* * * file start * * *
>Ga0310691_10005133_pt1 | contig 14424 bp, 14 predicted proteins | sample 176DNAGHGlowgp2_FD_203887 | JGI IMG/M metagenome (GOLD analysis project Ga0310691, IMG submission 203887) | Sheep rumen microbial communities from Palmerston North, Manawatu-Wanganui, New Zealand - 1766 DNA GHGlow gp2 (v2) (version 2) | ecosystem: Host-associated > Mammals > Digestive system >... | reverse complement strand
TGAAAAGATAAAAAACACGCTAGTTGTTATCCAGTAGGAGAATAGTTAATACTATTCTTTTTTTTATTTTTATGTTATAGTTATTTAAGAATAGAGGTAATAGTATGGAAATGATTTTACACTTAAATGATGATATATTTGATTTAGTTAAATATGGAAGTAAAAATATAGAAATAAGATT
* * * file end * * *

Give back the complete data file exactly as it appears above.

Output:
>Ga0310691_10005133_pt1 | contig 14424 bp, 14 predicted proteins | sample 176DNAGHGlowgp2_FD_203887 | JGI IMG/M metagenome (GOLD analysis project Ga0310691, IMG submission 203887) | Sheep rumen microbial communities from Palmerston North, Manawatu-Wanganui, New Zealand - 1766 DNA GHGlow gp2 (v2) (version 2) | ecosystem: Host-associated > Mammals > Digestive system >... | reverse complement strand
TGAAAAGATAAAAAACACGCTAGTTGTTATCCAGTAGGAGAATAGTTAATACTATTCTTTTTTTTATTTTTATGTTATAGTTATTTAAGAATAGAGGTAATAGTATGGAAATGATTTTACACTTAAATGATGATATATTTGATTTAGTTAAATATGGAAGTAAAAATATAGAAATAAGATT